This is a rush transcript from "The Journal Editorial Report," April 5, 2008.
PAUL GIGOT, HOST: Up next on the "Journal Editorial Report," the war of words over Iraq escalates as President Bush says he will follow his top general's recommendation on troop withdrawals. Former Pentagon insider Doug Feith is here with reaction.
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All of that, and a preview of Pope Benedict's U.S. trip, but first, these headlines.
GIGOT: Welcome to the "Journal Editorial Report." I'm Paul Gigot.
President Bush said late this week he would follow the recommendations of his top general in Iraq and continue the draw down of surge forces through July. But he would also give General Petraeus, quote, "all the time he needs," after that to determine when future withdrawals would come.
Petraeus, testifying this week on Capitol Hill, told lawmakers he would use that time to evaluate conditions on the ground before making any decision on further troop cuts.
Douglas Feith, the former undersecretary of defense, was a chief strategist on Donald Rumsfeld's policy team in the run up to the Iraq war. He is the author the new book "War and Decision: Inside the Pentagon at the Dawn of the War on Terrorism."
Doug Feith, thank you for being here.
DOUGLAS FEITH, FORMER UNDERSECRETARY OF DEFENSE: Glad to be with you.
GIGOT: The fascinating thing with your book is the way it disagrees with the conventional wisdom we've read about decision-making in the Bush administration. For example, it is said the president discouraged different points of view leading up to the war. Your book says, quote, "he encouraged an excessive tolerance sometimes in discipline even disloyalty from his own officials," unquote. Can you give me an example where that was the case?
FEITH: Well, what I am talking about in there is that one of the principle problems I think this administration had was divided government. When I reviewed the debates in my book that occurred about Iraq policy, what struck me was how the president did not have the whole hearted support of the State Department and the CIA.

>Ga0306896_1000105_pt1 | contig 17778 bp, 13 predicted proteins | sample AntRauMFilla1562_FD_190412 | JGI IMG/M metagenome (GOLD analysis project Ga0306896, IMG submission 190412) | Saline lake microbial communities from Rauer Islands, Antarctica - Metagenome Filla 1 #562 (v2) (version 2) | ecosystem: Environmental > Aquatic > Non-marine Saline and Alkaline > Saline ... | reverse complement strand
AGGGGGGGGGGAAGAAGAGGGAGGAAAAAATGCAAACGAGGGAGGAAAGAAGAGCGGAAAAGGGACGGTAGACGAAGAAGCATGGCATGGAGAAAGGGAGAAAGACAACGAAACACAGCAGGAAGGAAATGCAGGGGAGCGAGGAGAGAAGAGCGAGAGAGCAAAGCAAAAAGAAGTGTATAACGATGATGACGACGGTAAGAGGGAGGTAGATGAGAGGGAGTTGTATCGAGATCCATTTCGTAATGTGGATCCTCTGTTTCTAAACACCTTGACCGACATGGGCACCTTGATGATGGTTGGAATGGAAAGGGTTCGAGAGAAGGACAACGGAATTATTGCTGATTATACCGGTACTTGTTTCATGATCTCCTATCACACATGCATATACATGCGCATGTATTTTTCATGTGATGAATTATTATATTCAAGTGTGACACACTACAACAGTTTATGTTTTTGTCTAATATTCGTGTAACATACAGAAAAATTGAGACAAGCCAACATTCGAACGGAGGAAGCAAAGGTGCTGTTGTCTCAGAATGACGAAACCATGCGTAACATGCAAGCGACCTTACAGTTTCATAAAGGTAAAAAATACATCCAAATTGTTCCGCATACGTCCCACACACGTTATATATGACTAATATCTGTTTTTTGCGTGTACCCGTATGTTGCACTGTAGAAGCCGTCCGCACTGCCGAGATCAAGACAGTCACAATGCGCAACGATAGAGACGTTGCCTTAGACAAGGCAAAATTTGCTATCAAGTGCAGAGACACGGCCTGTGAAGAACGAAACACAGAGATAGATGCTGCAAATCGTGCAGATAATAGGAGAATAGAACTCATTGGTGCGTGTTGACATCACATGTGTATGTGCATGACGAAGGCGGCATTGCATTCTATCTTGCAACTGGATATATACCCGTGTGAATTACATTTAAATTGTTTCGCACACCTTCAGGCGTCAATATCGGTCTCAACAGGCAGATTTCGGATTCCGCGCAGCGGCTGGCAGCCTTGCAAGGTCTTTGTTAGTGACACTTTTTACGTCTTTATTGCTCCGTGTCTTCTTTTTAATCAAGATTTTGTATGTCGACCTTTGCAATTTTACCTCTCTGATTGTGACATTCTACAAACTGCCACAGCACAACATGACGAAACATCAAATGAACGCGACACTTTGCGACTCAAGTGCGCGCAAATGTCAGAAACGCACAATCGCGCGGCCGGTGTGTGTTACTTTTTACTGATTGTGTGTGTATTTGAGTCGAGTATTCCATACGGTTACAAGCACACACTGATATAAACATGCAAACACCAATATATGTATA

And the point I make is that Secretary Powell I think would have done the country a much greater service if he -- since he didn't quite agree with the president's policy, as he made clear, if he actually debated it had and put forward an alternative strategy, but he didn't do that, nor after the president made his decision did he wholeheartedly support it.
I think that the country would have been better off if he had either thrown in completely behind the policy or stepped aside in favor of somebody who would have.
GIGOT: So in a season, not the administration was entirely behind it as we got into the occupation period and the war in Iraq -- and after the Saddam Hussein was deposed in trying to develop a government there. Is that what you are saying? And that lack of support undermined the evident?
FEITH: I think that's true. It is true, after Saddam Hussein was overthrown there was -- it was actually a reversal of the policy that the president had adopted to put Iraqis in charge of their own government early on and we wound up having a 14-month occupation where we ran the country. And I think that was a costly error.
Then also before the war -- we actually lost ground diplomatically in the six months or so before the war, even though we took Secretary Powell's suggestion to go to the U.N. as the main vehicle for diplomacy.
GIGOT: Do you think the president -- because what you are describing is really a failure of leadership at the top, not being able to impose discipline on his team. Do you think the president should have fired a couple people to send a message?
FEITH: Well that's -- those are very hard judgments. What I'm mainly interested, in my book, is providing information. I go through and I provide the nature of the debate based on notes I took at the meetings and the actual memoranda we exchanged among each other between Secretary Rumsfeld and the vice president and president and Secretary Powell and Condi Rice and others.